It’s budget season in Washington, which means political jockeying amongst members of Congress, senior members of the presidential administration and senior leaders in the uniformed military over the United States’ gargantuan defence spending plan.

To DC insiders, this time of year is known as “posture season”, a moniker reflecting the inherently political nature of the budgeting process. Military leaders seeking to expand, or at least protect, their existing budgets go before congressional committees to make the case for why their services need additional funding.

US capitol

Source: Carol M. Highsmith/Raw Pixel

The United States Capitol in Washington, DC

Part of that process is what is known as an ”unfunded priorities” report – a list of items that were not included in the administration’s official budget request, but which generals think should receive financial support from Congress.

Like the official executive budgetary proposal, unfunded priorities lists are aspirational. Congress has ultimate power to write the final spending plan.

Each service component is required by law to submit an unfunded priorities report within 10 days of the president’s budget being submitted to Congress. The process reflects the often adversarial nature of defence budgeting in the USA, in which Congress, civilian leaders in the executive branch, and the uniformed military services may all have different priorities.

This year the US Air Force (USAF), US Navy (USN), US Marine Corps (USMC) and US Coast Guard (USCG) are all asking Congress for more aircraft.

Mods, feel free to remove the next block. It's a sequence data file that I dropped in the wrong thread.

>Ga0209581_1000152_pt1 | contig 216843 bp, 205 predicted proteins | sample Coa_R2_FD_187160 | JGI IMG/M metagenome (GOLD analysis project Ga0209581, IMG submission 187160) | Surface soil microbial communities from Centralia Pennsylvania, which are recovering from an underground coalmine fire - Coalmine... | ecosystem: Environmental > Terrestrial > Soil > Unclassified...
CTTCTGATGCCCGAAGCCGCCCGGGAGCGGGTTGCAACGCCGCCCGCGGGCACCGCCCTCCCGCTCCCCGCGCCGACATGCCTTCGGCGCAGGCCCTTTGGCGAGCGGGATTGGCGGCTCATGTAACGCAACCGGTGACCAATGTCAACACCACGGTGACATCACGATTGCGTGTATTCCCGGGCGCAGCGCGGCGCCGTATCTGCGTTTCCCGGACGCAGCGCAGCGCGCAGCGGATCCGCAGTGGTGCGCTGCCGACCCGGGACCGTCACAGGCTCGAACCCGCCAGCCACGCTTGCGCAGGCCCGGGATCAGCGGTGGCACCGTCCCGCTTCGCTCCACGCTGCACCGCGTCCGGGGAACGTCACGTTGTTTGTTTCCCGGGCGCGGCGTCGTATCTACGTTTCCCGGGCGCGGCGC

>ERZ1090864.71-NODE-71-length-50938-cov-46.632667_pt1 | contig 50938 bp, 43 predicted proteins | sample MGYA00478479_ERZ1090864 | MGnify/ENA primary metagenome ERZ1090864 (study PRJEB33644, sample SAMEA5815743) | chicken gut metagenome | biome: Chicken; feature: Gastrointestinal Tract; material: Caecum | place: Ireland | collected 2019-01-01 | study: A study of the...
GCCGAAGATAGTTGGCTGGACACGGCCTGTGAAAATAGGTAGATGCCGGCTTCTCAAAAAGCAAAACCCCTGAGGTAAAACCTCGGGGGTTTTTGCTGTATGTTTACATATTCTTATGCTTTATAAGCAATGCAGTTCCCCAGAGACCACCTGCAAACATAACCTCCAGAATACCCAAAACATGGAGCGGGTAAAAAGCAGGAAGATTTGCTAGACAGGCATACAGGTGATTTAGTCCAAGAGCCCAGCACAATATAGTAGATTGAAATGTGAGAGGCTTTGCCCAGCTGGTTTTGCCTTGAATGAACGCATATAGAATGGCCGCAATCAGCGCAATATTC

The USAF seeks $921 million to buy seven additional Lockheed Martin F-35A Block 4 Joint Strike Fighters. The service’s official fiscal year 2023 budget ask included funds for 33 of the single-engined stealth aircraft.

Air force leaders also want funds to add four Lockheed EC-130J Compass Call electronic warfare aircraft to the current fleet. The service’s unfunded priorities list also includes $979 million to procure four Gulfstream G550 business jets, which would be converted by defence contractor L3Harris Technologies.

The USN and USMC also want lawmakers to approve more F-35s for their fleets.

The navy is asking for funds to purchase six more of the carrier-launched F-35C-variant fighters. The sea service’s official FY23 budget request included 13 new F-35Cs and 15 of the F-35B short take-off and vertical landing variant for the USMC, which falls under the Department of the Navy.

The navy also is requesting $400 million for two more Northrop Grumman E-2D Advanced Hawkeye command and control aircraft. However, both aircraft requests were prioritised well below more funds for maintenance of the existing fleets of ships and aircraft.

In its separate unfunded priorities list, the USMC notes it would like three additional F-35Bs and three F-35Cs. The service also is asking for $250 million to add two more Sikorsky CH-53K King Stallion heavy lift helicopters, and $253 million to add two more KC-130J tankers. Five were requested in the official budget.

The USCG, which administratively falls under the Department of Homeland Security, also submitted an unfunded priorities report to Congress. The service, which has been increasingly called upon to support national security missions around the globe in recent years, wants funding for an additional HC-130J search and rescue aircraft.

Members of Congress will meet over the coming weeks to debate the administration’s proposal and supplemental unfunded priorities lists, but it could be months before a full FY23 spending plan is approved.

The full budget for the current FY22 was only approved in March, despite the fiscal year starting last October. Congress often uses short-term spending packages, known as continuing resolutions, to fund the government ahead of elections or when agreement cannot be reached.